Drawn to Speed: The Automotive Art of John Lander (2015)
Strictly Black and White
While most of my illustrations are done in color, there are times when black line drawings are called for. Here is a selection of six, four of which were done as Christmas cards. Two were for the Aston Martin Owners Club and two for a friend’s shop that does a lot of Aston work.
In the fall of 1976, the Aston Martin Owners Club put out the call to members interested in doing artwork for the club’s Christmas card that year. I had decided to do a drawing of LM-22, the last factory team-racing car built before World War II. LM-22, built in 1936, was a 2-liter car that came after the very successful 1.5 liter Ulsters raced by the factory. I was familiar with LM-22, which at the time was owned by the late Roberts Harrison of Valley Forge, Pennsylvania. The card was well received and the club was pleased by the number of orders from members.
After the success of the LM-22 Christmas card, the Aston Martin Owners Club contacted me to do a follow-up for the following year. They wanted to feature a post-war car and requested that I draw a DB4 GT. The GT version of the DB4 featured a shorter wheelbase and a hotter engine. The six cylinder engine had a special cylinder head with 12 10mm sparkplugs and twin distributors. The valves were so large in the twin cam head that standard 14mm sparkplugs would not fit between them. The smaller 10mm plugs were used instead on either side of the valve openings. The finishing touch was three Weber 2-barrel carburetors. The performance was outstanding.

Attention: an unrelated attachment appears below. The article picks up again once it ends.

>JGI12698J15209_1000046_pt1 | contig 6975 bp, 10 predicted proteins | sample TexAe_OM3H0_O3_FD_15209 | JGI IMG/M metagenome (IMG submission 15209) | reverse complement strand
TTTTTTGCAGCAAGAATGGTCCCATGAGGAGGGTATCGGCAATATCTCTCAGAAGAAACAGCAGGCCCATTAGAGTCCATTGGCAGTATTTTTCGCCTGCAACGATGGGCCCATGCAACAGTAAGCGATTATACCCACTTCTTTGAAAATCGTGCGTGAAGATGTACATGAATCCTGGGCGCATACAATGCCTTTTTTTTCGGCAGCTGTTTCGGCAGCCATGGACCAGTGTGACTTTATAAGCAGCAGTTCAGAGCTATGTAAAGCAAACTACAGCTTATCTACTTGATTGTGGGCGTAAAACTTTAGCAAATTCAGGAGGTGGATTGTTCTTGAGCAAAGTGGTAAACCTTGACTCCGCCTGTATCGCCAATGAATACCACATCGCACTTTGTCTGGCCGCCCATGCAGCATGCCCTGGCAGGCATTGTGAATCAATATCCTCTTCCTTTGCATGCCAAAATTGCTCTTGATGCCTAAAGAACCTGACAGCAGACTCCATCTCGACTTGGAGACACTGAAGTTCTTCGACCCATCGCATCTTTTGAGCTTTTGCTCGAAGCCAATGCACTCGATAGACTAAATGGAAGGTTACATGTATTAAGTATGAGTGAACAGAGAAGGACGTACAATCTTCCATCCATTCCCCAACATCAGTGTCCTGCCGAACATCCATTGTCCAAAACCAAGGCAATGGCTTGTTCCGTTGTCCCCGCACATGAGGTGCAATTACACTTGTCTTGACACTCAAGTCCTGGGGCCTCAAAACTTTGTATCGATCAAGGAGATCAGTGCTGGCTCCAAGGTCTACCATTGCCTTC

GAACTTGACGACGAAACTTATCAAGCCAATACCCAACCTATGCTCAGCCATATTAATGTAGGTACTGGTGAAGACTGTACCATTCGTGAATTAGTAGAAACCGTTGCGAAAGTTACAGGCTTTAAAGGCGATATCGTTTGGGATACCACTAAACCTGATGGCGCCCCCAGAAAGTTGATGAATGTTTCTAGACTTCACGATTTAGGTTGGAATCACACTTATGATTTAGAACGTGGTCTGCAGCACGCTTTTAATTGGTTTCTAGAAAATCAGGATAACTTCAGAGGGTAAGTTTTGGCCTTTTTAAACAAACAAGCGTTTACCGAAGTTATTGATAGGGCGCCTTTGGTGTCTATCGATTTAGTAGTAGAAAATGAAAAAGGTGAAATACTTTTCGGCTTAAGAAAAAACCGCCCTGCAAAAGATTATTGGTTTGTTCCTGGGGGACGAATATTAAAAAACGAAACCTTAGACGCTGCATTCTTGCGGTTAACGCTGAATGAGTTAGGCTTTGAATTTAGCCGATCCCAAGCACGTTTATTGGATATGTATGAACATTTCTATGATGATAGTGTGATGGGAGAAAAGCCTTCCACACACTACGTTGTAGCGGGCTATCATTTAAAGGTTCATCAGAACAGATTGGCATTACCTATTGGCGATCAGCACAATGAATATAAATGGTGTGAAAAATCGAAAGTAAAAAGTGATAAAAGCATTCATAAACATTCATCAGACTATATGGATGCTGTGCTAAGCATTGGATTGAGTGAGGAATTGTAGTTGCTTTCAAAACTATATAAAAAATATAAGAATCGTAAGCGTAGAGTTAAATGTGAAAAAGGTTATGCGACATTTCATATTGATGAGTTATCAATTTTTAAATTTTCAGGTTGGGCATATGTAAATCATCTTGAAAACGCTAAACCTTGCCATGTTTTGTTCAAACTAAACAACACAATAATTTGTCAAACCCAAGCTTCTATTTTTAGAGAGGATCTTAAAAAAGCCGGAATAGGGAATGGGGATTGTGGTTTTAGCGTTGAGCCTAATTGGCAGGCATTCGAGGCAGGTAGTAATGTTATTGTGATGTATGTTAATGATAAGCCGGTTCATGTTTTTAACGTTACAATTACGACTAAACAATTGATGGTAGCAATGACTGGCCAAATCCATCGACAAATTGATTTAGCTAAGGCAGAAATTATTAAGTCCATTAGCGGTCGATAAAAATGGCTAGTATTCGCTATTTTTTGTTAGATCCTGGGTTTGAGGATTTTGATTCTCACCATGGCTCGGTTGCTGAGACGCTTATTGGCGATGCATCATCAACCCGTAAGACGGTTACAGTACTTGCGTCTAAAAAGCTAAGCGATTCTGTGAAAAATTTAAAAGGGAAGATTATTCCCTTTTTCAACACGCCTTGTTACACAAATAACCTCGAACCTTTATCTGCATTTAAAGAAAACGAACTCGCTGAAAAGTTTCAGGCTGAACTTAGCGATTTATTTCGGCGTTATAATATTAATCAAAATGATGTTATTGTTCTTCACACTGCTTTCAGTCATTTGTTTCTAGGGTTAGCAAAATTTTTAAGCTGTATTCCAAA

“What, No Sleigh?”
After seeing my cars for the Aston Club, my friends Charlie Turner and Toby Bergin wanted cards for their shop. Import Service and Restoration did quite a bit of Aston work, hence the choice of an Aston DB6. This particular Aston is a DB6 shooting brake (station wagon to us yanks). I thought Santa and the elves would appreciate the front skis, so I went with it!
“Built to Scale”
On my second card for Import Service, I’ve shown Santa at work. St. Nick is putting the finishing touch on a scale model of an Aston DB3S coupe. The very rare 3S coupe was the closed version of the factory’s open DB3S racing cars. I had fun doing the cards and feel they are a good example of my black and white artwork.
This car and its owner, Miles Collier, appeared in another section, Heroes and Their Cars. This drawing shows the car as it appeared at Le Mans in 1939. The body was bare aluminum at this time. The only color was a small American flag on the hood. The picture shows a young Miles Collier proudly posing with his unique MG Special. I have always liked this little car and felt a black and white drawing would show it to full advantage.
Number 14 was the first Allard to be powered by a Cadillac V8 engine. Tommy Cole, an Englishman living in the U.S., felt the flathead Ford engine in the early Allards was underpowered. Cole proceeded to order a J2 Allard without an engine to be delivered to Frick-Tappet motors in Long Island. Cole then waded through the bureaucracy at GM to get a new V8 Cadillac engine. With the Cadillac engine installed, Cole began winning races right away. After this, it became standard practice to buy Allards sans engine and install a big American V8.